Christine Lagargde World Bank Photo Collection/Flickr

Otro año de debilidad para la economía mundial

WASHINGTON, DC – El pasado abril, el Fondo Monetario Internacional proyectó que la economía mundial crecería el 3,5 % en 2015. Durante los meses siguientes, fue reduciendo continuamente su pronóstico hasta llegar al 3,1 % en octubre. Pero el FMI continuó insistiendo —como lo viene haciendo con una predecibilidad casi banal en los últimos siete años— que el año que viene será mejor, aunque con casi completa seguridad se equivoca una vez más.

Para empezar, la tasa de crecimiento del comercio mundial es de un anémico 2 %, frente al 8 % registrado entre 2003 y 2007. Mientras que el crecimiento del comercio durante esos años vertiginosos superó con creces al del PIB mundial —cuyo promedio fue del 4,5 %— últimamente las tasas de crecimiento del comercio y el PIB han sido aproximadamente iguales. Incluso si el crecimiento del PIB supera al del comercio este año, probablemente no vaya más allá del 2,7 %.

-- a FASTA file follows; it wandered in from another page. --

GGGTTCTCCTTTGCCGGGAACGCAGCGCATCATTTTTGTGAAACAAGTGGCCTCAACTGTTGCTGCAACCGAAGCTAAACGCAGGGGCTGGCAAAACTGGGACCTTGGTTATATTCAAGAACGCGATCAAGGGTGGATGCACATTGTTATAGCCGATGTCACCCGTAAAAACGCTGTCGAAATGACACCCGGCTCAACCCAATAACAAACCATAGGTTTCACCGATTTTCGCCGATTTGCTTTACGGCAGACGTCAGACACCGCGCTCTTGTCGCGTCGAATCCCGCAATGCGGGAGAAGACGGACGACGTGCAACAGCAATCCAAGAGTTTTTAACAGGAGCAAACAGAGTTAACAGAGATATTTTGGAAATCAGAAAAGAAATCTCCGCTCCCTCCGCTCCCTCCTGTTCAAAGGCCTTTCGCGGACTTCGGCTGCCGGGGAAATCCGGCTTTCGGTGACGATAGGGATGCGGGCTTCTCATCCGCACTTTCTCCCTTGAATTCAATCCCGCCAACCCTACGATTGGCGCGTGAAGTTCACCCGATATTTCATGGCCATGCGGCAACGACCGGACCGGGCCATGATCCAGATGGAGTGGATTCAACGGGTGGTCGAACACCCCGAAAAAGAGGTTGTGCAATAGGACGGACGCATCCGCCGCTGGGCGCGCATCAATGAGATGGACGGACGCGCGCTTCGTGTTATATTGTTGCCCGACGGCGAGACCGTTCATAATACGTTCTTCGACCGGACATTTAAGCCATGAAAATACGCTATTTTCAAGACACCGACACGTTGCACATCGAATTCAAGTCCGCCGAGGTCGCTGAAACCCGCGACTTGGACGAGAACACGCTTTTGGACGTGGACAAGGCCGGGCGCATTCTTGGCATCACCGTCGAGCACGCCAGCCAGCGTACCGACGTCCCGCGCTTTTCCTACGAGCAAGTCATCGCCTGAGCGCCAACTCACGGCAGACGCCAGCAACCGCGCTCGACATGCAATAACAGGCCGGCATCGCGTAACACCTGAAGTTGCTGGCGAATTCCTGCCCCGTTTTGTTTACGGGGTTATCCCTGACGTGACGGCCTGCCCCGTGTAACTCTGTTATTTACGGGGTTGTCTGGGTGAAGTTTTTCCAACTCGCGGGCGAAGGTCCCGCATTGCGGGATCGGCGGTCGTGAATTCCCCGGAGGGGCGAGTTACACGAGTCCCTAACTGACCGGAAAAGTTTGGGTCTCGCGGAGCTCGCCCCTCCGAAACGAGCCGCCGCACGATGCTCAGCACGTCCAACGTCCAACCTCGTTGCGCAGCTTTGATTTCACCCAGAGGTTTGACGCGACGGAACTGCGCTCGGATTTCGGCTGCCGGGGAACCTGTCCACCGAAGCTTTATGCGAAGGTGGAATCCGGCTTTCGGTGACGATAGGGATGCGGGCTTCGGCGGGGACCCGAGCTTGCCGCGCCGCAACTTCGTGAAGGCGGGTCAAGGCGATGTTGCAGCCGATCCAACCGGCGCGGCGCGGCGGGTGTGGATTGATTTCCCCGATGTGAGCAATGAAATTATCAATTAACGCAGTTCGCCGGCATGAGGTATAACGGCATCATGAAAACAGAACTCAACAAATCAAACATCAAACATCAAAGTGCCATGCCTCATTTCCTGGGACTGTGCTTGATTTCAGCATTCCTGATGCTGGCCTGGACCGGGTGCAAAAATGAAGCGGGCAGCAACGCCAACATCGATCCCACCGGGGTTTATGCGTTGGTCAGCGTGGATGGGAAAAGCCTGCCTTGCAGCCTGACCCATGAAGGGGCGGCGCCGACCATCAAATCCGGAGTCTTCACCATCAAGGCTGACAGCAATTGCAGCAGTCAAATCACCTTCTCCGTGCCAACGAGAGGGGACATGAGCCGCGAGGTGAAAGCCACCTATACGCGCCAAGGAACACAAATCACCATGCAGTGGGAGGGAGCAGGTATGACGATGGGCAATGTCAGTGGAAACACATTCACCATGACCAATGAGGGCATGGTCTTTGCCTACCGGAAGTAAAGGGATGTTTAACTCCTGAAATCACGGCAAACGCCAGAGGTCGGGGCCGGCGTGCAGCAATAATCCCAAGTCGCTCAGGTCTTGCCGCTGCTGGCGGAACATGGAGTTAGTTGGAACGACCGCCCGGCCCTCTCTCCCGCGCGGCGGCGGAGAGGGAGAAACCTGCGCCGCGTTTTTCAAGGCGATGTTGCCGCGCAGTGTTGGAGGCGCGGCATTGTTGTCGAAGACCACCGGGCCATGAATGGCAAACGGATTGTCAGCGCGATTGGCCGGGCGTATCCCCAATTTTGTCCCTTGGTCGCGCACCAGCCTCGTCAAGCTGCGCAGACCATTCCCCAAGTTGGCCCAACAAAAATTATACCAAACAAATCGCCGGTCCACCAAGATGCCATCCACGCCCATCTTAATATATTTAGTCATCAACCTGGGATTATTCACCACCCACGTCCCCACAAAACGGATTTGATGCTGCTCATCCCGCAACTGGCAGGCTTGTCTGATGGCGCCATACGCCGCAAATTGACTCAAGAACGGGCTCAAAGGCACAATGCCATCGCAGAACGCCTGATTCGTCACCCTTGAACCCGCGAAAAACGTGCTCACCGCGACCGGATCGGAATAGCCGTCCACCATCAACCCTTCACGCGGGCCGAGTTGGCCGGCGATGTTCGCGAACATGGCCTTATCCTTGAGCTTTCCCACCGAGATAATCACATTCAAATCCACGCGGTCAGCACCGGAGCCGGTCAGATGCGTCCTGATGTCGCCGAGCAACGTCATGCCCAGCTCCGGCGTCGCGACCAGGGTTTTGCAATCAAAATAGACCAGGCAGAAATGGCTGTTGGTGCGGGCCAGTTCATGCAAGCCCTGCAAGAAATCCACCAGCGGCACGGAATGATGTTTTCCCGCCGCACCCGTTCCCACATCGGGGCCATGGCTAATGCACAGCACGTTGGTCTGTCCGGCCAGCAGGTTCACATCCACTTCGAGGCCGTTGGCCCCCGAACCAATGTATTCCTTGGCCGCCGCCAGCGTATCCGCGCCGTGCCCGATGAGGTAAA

La pregunta es: ¿por qué? Según Christina y David Romer de la Universidad de California, Berkeley, los temblores posteriores a las crisis financieras modernas —es decir, desde la Segunda Guerra Mundial— se desvanecen pasados 2 o 3 años. Los economistas de Harvard Carmen Reinhart y Kenneth Rogoff dicen que son necesarios cinco años para que un país se recupere de una crisis financiera. Y, de hecho, los trastornos financieros de 2007-2008 han desaparecido en gran medida. ¿Cómo se explica entonces la lentitud de la recuperación económica?

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